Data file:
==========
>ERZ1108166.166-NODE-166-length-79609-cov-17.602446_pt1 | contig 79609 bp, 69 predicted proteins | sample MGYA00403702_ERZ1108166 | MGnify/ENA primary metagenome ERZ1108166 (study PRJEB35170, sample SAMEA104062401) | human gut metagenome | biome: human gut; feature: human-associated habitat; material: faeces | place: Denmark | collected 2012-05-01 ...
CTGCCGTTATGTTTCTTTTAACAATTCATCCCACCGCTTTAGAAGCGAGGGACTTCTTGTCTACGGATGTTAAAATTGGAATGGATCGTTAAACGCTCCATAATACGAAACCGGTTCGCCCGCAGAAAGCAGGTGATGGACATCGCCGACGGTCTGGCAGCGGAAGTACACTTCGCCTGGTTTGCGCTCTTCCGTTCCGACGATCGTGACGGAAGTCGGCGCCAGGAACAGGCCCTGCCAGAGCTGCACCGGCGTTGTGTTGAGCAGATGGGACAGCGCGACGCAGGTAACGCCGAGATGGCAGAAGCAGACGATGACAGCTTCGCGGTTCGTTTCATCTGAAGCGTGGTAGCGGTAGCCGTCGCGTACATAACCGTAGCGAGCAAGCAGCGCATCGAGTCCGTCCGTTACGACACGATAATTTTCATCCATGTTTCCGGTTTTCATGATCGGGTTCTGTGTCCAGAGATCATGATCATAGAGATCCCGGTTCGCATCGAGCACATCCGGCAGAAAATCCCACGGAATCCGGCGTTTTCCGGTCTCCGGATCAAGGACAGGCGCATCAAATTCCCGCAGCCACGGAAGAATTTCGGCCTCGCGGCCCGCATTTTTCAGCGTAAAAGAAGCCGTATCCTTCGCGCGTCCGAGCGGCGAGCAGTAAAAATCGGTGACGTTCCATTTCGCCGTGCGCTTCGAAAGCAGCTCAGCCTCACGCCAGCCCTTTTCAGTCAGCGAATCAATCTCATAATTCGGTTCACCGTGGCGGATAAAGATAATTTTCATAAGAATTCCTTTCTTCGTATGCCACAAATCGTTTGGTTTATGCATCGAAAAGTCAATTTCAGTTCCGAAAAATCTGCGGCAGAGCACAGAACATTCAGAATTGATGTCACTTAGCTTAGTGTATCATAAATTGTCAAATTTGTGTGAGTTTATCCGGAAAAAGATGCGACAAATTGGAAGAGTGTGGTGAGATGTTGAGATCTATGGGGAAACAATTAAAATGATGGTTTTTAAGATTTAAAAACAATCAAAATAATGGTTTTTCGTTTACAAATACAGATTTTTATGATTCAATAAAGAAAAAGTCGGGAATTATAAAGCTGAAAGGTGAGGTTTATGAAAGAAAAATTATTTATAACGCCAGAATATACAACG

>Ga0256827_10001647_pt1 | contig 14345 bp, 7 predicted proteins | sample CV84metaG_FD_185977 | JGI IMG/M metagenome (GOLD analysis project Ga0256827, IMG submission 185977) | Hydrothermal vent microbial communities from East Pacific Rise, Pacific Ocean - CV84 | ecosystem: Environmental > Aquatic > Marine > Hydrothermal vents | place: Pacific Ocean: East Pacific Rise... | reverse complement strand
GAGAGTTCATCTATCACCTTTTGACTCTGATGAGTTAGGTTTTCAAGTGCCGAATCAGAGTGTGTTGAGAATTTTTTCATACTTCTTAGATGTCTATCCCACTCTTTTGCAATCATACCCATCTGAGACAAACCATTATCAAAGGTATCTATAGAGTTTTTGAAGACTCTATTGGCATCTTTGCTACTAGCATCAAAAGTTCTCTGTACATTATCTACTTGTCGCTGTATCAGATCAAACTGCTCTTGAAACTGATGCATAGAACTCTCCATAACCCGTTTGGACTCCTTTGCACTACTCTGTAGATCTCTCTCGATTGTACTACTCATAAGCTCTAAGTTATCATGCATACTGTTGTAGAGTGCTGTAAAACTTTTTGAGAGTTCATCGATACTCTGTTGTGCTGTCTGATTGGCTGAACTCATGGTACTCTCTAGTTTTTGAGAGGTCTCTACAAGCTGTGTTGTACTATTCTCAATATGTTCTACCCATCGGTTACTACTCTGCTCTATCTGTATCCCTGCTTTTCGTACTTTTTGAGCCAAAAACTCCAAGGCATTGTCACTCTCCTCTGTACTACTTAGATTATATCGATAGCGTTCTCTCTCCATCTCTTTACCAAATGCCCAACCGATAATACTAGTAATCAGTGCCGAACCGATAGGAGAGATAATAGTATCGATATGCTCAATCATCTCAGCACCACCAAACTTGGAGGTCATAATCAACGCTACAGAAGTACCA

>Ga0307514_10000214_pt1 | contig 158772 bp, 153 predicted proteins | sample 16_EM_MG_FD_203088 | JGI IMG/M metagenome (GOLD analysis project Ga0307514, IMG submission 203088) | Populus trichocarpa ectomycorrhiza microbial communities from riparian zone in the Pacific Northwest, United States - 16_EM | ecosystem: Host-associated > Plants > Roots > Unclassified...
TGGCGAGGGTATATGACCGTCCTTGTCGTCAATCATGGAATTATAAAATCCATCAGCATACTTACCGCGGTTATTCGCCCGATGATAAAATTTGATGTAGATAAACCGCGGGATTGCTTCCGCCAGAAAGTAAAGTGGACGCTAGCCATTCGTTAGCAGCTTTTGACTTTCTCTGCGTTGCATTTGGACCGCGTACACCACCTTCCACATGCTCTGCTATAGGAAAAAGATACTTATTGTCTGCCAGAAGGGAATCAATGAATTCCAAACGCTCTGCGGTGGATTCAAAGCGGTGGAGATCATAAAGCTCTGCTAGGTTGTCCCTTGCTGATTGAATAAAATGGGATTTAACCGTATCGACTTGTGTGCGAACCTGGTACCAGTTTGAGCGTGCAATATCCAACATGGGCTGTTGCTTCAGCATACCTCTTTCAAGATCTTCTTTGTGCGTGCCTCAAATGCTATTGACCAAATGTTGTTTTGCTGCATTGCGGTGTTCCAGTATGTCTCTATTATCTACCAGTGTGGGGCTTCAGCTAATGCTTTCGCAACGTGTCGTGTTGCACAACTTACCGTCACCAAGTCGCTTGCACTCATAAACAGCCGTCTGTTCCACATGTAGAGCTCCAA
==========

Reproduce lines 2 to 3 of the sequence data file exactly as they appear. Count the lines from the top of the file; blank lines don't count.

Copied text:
CTGCCGTTATGTTTCTTTTAACAATTCATCCCACCGCTTTAGAAGCGAGGGACTTCTTGTCTACGGATGTTAAAATTGGAATGGATCGTTAAACGCTCCATAATACGAAACCGGTTCGCCCGCAGAAAGCAGGTGATGGACATCGCCGACGGTCTGGCAGCGGAAGTACACTTCGCCTGGTTTGCGCTCTTCCGTTCCGACGATCGTGACGGAAGTCGGCGCCAGGAACAGGCCCTGCCAGAGCTGCACCGGCGTTGTGTTGAGCAGATGGGACAGCGCGACGCAGGTAACGCCGAGATGGCAGAAGCAGACGATGACAGCTTCGCGGTTCGTTTCATCTGAAGCGTGGTAGCGGTAGCCGTCGCGTACATAACCGTAGCGAGCAAGCAGCGCATCGAGTCCGTCCGTTACGACACGATAATTTTCATCCATGTTTCCGGTTTTCATGATCGGGTTCTGTGTCCAGAGATCATGATCATAGAGATCCCGGTTCGCATCGAGCACATCCGGCAGAAAATCCCACGGAATCCGGCGTTTTCCGGTCTCCGGATCAAGGACAGGCGCATCAAATTCCCGCAGCCACGGAAGAATTTCGGCCTCGCGGCCCGCATTTTTCAGCGTAAAAGAAGCCGTATCCTTCGCGCGTCCGAGCGGCGAGCAGTAAAAATCGGTGACGTTCCATTTCGCCGTGCGCTTCGAAAGCAGCTCAGCCTCACGCCAGCCCTTTTCAGTCAGCGAATCAATCTCATAATTCGGTTCACCGTGGCGGATAAAGATAATTTTCATAAGAATTCCTTTCTTCGTATGCCACAAATCGTTTGGTTTATGCATCGAAAAGTCAATTTCAGTTCCGAAAAATCTGCGGCAGAGCACAGAACATTCAGAATTGATGTCACTTAGCTTAGTGTATCATAAATTGTCAAATTTGTGTGAGTTTATCCGGAAAAAGATGCGACAAATTGGAAGAGTGTGGTGAGATGTTGAGATCTATGGGGAAACAATTAAAATGATGGTTTTTAAGATTTAAAAACAATCAAAATAATGGTTTTTCGTTTACAAATACAGATTTTTATGATTCAATAAAGAAAAAGTCGGGAATTATAAAGCTGAAAGGTGAGGTTTATGAAAGAAAAATTATTTATAACGCCAGAATATACAACG

>Ga0256827_10001647_pt1 | contig 14345 bp, 7 predicted proteins | sample CV84metaG_FD_185977 | JGI IMG/M metagenome (GOLD analysis project Ga0256827, IMG submission 185977) | Hydrothermal vent microbial communities from East Pacific Rise, Pacific Ocean - CV84 | ecosystem: Environmental > Aquatic > Marine > Hydrothermal vents | place: Pacific Ocean: East Pacific Rise... | reverse complement strand